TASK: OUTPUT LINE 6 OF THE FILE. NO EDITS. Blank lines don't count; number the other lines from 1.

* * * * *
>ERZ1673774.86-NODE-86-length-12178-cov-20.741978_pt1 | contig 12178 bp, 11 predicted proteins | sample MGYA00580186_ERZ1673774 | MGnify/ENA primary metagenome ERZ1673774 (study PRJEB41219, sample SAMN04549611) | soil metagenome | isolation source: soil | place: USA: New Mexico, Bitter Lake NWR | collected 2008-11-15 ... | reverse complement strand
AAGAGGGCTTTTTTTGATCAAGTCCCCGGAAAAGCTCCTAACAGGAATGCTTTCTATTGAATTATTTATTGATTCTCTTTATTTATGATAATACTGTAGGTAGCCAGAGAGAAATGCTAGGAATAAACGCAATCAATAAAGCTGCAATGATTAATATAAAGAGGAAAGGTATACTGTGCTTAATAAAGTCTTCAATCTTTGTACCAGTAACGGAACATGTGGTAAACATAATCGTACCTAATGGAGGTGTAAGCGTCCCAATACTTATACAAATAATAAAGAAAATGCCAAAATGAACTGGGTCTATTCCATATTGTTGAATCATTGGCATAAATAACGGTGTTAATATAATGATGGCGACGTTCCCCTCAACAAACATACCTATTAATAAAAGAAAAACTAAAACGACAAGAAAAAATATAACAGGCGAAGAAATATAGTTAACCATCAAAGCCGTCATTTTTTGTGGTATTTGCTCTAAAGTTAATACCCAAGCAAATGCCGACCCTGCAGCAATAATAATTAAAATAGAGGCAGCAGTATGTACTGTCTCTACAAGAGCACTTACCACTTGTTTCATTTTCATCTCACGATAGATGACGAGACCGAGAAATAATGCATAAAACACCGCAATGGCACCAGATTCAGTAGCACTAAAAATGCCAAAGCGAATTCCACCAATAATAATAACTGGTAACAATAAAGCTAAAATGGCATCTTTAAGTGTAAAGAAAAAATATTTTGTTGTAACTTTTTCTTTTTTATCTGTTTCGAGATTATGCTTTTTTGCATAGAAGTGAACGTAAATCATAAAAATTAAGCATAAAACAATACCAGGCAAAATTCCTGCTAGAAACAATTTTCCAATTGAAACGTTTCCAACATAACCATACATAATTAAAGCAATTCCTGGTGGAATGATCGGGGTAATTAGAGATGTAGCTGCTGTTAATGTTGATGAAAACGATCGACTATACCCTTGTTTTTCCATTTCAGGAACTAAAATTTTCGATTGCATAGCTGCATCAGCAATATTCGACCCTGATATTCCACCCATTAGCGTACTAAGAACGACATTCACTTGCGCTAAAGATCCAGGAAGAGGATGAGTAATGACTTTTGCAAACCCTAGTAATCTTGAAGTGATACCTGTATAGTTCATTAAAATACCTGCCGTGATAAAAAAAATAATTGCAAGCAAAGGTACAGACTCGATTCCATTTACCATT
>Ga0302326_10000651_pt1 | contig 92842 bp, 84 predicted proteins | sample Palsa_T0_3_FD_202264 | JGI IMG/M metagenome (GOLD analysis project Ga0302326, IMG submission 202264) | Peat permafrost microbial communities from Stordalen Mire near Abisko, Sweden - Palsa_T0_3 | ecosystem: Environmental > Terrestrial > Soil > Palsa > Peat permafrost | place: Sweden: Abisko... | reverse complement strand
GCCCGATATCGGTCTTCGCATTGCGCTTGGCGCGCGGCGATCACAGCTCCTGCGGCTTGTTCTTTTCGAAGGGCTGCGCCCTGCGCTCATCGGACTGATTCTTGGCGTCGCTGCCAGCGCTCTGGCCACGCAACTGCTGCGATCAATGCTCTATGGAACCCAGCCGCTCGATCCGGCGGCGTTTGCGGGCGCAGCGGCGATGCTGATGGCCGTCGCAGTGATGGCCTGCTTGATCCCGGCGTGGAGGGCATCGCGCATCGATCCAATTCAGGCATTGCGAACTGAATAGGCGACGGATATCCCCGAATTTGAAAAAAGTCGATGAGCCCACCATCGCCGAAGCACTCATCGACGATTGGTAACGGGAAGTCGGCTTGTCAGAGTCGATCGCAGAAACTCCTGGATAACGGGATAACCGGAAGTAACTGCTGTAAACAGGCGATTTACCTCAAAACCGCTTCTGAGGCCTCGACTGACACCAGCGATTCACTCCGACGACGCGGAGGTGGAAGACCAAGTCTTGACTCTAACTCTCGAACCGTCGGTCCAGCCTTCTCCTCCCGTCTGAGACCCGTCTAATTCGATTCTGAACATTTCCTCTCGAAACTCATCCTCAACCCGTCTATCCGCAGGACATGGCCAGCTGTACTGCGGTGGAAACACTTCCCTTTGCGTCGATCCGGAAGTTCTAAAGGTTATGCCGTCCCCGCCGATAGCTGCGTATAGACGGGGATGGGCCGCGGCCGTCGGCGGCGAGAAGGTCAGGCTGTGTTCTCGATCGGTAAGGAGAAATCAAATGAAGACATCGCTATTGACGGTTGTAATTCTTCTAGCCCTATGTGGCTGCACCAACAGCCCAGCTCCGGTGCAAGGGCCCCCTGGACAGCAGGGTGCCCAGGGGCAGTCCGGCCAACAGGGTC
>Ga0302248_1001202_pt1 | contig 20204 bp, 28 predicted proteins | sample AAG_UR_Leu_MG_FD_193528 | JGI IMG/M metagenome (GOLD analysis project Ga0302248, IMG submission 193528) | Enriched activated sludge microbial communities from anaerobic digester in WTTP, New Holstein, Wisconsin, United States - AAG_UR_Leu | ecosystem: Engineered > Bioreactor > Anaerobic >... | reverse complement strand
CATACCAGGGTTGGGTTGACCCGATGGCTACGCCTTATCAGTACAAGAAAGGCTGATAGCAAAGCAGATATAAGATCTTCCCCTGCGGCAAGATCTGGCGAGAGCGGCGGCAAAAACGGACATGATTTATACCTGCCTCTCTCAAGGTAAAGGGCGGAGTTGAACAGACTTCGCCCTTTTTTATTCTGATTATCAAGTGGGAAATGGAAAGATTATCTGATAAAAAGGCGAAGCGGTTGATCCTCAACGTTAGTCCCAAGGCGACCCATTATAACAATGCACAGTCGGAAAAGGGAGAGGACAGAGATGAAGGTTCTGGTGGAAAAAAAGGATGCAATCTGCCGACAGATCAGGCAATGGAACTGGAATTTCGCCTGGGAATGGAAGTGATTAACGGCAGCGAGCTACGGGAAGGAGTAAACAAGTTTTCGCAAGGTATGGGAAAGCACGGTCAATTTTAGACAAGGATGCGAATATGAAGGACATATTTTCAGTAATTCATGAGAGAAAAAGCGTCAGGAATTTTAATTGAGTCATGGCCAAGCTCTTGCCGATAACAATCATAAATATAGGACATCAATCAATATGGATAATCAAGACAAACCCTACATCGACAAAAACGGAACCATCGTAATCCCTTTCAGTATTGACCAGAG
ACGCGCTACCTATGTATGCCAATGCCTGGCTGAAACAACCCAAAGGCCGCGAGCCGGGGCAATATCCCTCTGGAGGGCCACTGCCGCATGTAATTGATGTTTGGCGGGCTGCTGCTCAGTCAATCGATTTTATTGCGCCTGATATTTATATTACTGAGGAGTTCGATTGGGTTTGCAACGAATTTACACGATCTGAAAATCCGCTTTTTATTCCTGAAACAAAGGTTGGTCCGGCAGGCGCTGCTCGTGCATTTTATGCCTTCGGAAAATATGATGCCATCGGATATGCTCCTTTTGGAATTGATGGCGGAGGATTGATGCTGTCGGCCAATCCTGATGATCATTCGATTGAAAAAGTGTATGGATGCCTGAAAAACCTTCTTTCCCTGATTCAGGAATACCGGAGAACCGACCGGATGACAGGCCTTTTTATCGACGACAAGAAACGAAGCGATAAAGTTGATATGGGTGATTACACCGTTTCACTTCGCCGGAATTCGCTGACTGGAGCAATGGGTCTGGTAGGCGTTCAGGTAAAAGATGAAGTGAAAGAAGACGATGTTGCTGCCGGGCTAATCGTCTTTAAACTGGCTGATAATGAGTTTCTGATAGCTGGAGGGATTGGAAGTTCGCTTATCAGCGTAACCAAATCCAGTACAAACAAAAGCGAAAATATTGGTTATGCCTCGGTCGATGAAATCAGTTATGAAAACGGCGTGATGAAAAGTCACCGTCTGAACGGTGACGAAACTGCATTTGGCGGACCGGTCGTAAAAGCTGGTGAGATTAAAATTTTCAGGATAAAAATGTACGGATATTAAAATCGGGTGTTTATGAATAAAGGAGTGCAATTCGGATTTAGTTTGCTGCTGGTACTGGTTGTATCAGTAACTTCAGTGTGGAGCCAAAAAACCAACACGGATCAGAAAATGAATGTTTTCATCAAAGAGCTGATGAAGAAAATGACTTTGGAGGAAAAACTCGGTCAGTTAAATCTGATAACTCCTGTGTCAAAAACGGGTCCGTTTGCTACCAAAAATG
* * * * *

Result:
CATACCAGGGTTGGGTTGACCCGATGGCTACGCCTTATCAGTACAAGAAAGGCTGATAGCAAAGCAGATATAAGATCTTCCCCTGCGGCAAGATCTGGCGAGAGCGGCGGCAAAAACGGACATGATTTATACCTGCCTCTCTCAAGGTAAAGGGCGGAGTTGAACAGACTTCGCCCTTTTTTATTCTGATTATCAAGTGGGAAATGGAAAGATTATCTGATAAAAAGGCGAAGCGGTTGATCCTCAACGTTAGTCCCAAGGCGACCCATTATAACAATGCACAGTCGGAAAAGGGAGAGGACAGAGATGAAGGTTCTGGTGGAAAAAAAGGATGCAATCTGCCGACAGATCAGGCAATGGAACTGGAATTTCGCCTGGGAATGGAAGTGATTAACGGCAGCGAGCTACGGGAAGGAGTAAACAAGTTTTCGCAAGGTATGGGAAAGCACGGTCAATTTTAGACAAGGATGCGAATATGAAGGACATATTTTCAGTAATTCATGAGAGAAAAAGCGTCAGGAATTTTAATTGAGTCATGGCCAAGCTCTTGCCGATAACAATCATAAATATAGGACATCAATCAATATGGATAATCAAGACAAACCCTACATCGACAAAAACGGAACCATCGTAATCCCTTTCAGTATTGACCAGAG